Epic Mickey 2 is a sequel of the first game (Epic Mickey) and there are a few changes from the original. The mad doctor Mickey defeated in the last game is back and wants to make amends with Mickey, Oswald and the Wasteland. The gameplay in Epic Mickey 2 closely resembles the gameplay of the first game, one of the biggest differences is that Oswald can now be controlled by the AI or a local second player in order to help Mickey (first player) through challenges. Oswald also uses the remote control that appeared in the first that can electrify things, stun enemies and operate control panels. Oswald also has many other abilities, such as flying with his ears, detaching his feet, and so on. There are also some special abilities that can only be used when Mickey and Oswald are working together. Traveling through projector screens also remains and Mickey also traveled through magical mirrors during the beginning before he returns to Wasteland.
The platformer requires a lot of cooperation between Mickey and Oswald. If you have a friend rocking some couch co-op with you it’s not so bad but with the AI in control everything seems to fall apart. Many of the puzzles and combat require the two to work together and with Oswald the AI controlled rabbit running into walls and getting stuck on various pieces of the environment, the tasks become a bit more difficult. He also seems prone to just disappearing altogether which is particularly frustrating when you encounter enemies that can only be taken out using his stun ability. Even the jump and hover ability is so finicky and irritating that it forces you to avoid certain paths. Most of the time I found myself just taking the route that was possible to navigate without being incredibly frustrated than the one I necessarily wanted to, it makes for a really unsatisfying experience.
Unfortunately this pretty much sums up the entire game. The original Epic Mickey was a lengthy go but the story in 2 is a bit on the short side. The optional side quests and challenges give players a few more hours and activities to sink their teeth in to but don’t really add much depth to the overall game, which can completed in a mere 4 or so hours compared to 12+ spent in the original. The optional gameplay would be more appealing if the world of Wasteland wasn’t such a chore to navigate in the first place and would add a lot more replay value to the game. The lack of minimap and complex level layouts really discouraged me from continuing the grind through the optional gameplay. On the plus side the jittery camera of the first game has been adjusted nicely and requires little to no further adjustment by the player. But it’s not quite enough to sell a series on.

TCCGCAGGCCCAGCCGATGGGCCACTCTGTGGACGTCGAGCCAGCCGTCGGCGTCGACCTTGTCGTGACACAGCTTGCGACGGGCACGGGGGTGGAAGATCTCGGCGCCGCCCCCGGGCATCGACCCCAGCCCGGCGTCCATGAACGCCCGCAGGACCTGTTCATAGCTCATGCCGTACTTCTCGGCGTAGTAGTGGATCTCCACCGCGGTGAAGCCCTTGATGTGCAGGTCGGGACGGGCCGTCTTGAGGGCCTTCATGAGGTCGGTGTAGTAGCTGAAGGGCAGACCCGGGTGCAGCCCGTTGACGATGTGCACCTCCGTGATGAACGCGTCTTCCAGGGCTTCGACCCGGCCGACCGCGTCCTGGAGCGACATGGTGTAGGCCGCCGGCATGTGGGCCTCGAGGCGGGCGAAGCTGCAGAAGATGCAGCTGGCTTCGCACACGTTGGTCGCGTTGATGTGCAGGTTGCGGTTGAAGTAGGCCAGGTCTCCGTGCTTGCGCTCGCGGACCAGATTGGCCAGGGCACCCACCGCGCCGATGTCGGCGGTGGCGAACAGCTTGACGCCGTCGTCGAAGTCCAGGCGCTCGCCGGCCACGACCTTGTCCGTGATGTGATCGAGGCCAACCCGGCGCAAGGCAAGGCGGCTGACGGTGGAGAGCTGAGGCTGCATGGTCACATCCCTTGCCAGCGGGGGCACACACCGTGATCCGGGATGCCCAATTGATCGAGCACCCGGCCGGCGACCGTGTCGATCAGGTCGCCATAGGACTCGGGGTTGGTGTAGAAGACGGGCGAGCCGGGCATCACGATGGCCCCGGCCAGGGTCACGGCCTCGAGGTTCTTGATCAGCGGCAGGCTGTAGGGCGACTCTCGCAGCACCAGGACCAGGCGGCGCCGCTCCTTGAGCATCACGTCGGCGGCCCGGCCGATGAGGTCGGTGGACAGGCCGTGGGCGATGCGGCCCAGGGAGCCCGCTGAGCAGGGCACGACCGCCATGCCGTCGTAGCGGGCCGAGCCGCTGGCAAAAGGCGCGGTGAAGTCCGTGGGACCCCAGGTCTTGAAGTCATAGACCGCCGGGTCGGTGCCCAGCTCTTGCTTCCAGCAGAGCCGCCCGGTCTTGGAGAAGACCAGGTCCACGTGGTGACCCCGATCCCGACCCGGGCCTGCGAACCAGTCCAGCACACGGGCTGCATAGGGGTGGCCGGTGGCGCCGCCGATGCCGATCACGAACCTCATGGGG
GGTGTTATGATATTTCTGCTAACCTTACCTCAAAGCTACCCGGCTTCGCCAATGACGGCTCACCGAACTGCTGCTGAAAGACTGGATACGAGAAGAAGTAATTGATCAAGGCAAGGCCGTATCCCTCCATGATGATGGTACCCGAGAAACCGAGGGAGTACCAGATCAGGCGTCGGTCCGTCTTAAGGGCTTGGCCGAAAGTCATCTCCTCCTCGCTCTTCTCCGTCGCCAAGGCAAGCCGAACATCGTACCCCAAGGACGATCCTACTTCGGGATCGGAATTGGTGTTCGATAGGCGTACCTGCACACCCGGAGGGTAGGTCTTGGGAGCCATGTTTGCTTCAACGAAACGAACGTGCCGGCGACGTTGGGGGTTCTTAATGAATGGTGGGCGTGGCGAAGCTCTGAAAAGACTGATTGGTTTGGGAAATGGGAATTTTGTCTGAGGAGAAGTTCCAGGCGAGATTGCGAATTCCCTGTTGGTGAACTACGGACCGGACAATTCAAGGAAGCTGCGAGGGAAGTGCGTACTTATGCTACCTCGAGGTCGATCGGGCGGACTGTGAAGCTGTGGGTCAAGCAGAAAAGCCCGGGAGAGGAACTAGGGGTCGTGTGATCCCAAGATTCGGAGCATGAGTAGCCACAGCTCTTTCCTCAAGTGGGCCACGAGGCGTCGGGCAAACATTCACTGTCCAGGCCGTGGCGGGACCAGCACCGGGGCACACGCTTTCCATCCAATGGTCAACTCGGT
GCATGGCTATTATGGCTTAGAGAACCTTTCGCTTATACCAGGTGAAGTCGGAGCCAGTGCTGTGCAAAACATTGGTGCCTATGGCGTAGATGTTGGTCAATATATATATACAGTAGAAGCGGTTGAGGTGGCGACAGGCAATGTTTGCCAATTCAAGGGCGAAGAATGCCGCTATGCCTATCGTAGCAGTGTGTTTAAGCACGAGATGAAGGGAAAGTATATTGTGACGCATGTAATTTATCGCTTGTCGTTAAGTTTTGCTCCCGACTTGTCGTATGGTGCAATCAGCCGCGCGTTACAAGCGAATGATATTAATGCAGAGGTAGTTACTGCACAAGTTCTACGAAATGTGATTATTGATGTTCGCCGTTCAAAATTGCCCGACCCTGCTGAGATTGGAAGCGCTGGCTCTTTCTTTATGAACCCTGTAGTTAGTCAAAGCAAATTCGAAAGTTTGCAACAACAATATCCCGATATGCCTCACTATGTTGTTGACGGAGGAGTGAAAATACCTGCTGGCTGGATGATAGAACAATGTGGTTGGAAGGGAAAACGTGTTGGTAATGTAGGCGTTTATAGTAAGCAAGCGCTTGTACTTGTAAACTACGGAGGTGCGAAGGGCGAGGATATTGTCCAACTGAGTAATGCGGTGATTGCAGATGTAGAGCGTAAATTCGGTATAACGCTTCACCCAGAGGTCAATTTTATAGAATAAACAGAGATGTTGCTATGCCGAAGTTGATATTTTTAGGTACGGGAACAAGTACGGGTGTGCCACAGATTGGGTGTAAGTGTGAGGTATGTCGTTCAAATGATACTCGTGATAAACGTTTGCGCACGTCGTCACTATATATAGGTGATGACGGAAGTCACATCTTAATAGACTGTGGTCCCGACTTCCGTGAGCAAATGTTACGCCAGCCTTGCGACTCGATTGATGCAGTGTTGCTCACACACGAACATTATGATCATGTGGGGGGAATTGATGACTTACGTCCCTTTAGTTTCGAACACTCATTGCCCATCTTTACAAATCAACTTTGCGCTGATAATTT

The problem with Epic Mickey 2 is we don’t really know who it’s for. At first glance it appears to be a kiddy game through and through but on the other hand it’s so frustrating and convoluted that the attention span of a child can’t combat it (let alone adults). One of the downsides of the first game was it was a Wii exclusive but even now with the Wasteland in full HD where the artwork can be appreciated, it still feels dull and stale. After a few decent puzzles and the lovely artwork, the pleasantries end and you’re left with a disappointing and unfulfilling experience. All is not lost however, as I truly believe the Epic Mickey series has a boat load of potential. Fans of the franchise will likely enjoy the addition of high-def graphics and vibrant colours, but it’s just not a nod for me.
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